But the ACC tie-in puts the Irish deeper in a lot of those All-Americans' homes. With next season's additions of Syracuse and Pittsburgh, the ACC footprint will stretch from upstate New York to South Florida. That's nearly a third of the nation's population.
Of ESPN's top 300 high school prospects, 119 live in ACC country merely between Florida and Maryland. That includes the talent-oozing state of Georgia, which recruitniks say is joining California, Texas and Florida in a recruiting big four.
Wednesday's announcement that the kobe bryant shoes cheap ACC adds Notre Dame in every other sport will be a huge boost to Irish football. Starting with the 2015 season, the Irish will play five games a year against ACC schools. Its eventual financial pot will be as big as its recruiting advantages.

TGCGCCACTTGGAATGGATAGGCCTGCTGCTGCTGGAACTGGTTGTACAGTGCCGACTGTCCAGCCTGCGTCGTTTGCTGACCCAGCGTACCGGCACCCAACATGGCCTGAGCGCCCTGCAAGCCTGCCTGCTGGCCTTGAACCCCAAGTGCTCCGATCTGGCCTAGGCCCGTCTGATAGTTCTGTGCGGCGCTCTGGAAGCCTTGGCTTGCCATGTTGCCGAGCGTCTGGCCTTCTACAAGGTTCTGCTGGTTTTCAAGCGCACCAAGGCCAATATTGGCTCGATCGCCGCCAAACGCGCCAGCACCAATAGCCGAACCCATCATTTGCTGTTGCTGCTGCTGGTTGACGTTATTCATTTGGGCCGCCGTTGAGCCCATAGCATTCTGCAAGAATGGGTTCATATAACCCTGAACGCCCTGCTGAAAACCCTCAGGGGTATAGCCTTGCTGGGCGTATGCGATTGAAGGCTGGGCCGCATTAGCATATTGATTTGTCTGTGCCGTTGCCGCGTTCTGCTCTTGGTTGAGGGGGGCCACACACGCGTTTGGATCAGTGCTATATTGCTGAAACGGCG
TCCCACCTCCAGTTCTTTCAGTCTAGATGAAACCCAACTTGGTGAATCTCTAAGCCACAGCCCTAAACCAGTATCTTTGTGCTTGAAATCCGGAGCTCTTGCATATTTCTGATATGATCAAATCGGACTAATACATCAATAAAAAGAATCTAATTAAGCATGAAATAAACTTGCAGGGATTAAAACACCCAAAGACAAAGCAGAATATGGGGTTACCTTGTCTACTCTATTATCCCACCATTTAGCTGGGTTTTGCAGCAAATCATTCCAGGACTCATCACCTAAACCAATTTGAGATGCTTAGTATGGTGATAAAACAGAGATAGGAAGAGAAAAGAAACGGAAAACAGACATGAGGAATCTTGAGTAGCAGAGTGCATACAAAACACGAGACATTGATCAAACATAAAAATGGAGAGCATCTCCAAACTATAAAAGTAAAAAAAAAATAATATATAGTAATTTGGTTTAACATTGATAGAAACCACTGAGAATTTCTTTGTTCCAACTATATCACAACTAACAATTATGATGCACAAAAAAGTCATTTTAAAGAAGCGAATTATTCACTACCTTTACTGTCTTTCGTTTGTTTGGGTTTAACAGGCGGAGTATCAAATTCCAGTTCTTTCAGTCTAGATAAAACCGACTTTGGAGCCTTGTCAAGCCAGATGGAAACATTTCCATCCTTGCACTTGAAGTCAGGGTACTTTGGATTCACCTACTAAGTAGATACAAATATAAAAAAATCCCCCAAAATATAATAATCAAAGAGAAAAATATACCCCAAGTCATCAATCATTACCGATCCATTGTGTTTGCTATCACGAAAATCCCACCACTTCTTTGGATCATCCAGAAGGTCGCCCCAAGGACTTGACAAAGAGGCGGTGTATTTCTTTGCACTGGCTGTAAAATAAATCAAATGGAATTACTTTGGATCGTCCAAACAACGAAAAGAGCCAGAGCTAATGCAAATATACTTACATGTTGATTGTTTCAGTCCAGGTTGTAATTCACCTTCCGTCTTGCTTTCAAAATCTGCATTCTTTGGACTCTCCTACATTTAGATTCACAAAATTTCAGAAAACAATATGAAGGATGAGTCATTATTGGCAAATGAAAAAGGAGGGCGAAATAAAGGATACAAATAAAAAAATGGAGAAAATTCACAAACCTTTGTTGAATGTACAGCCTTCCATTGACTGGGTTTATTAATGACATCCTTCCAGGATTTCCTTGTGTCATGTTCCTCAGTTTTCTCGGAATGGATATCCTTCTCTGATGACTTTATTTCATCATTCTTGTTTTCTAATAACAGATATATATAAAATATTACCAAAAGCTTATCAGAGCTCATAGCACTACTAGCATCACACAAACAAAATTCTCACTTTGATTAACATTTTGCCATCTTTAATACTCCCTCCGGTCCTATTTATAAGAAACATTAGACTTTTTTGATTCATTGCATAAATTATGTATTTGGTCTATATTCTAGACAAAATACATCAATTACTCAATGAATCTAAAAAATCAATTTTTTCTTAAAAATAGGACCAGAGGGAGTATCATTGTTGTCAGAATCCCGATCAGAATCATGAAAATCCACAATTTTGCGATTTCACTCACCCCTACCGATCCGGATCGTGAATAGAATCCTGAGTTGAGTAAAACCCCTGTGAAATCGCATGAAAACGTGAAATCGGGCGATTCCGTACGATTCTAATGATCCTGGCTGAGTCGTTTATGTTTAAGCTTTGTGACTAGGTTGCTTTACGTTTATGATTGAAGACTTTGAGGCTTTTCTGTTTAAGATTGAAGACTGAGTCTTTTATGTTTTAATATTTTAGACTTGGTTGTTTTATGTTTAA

"Discussing full membership (including football) with Notre Dame was not in the cards," said ACC commissioner John Swofford. "We wanted what could be a win-win situation."
Notre Dame's NBC deal makes it lunacy for it to become a football member of the ACC. That $15 million going straight into the Irish's pocket buys a lot of tennis balls, and the deal will grow even more when NBC re-ups in 2015.
The ACC's recent deal with ESPN is worth $17 million per school per year. Notre Dame's take may be only $3.4 million, but Swofford said Wednesday that figure can be renegotiated. Good luck. Ask NBC what it's like to sit across the negotiating table from Notre Dame.
Add in the shared NCAA basketball tournament monies from ACC monsters such as Duke and North Carolina, and the rich will only get richer.
Money, of course, doesn't buy greatness. Notre Dame knows that. The Irish really haven't mattered since well before the BCS was nothing more than a lousy Scrabble hand. They haven't finished inside the top nine since 1993.
Prep All-Americans know Kirk Herbstreit and Brent Musburger a lot better than Knute Rockne and Rocket Ismail. Notre Dame's independent dwight howard shoes for sale status is more of a bank than an honor.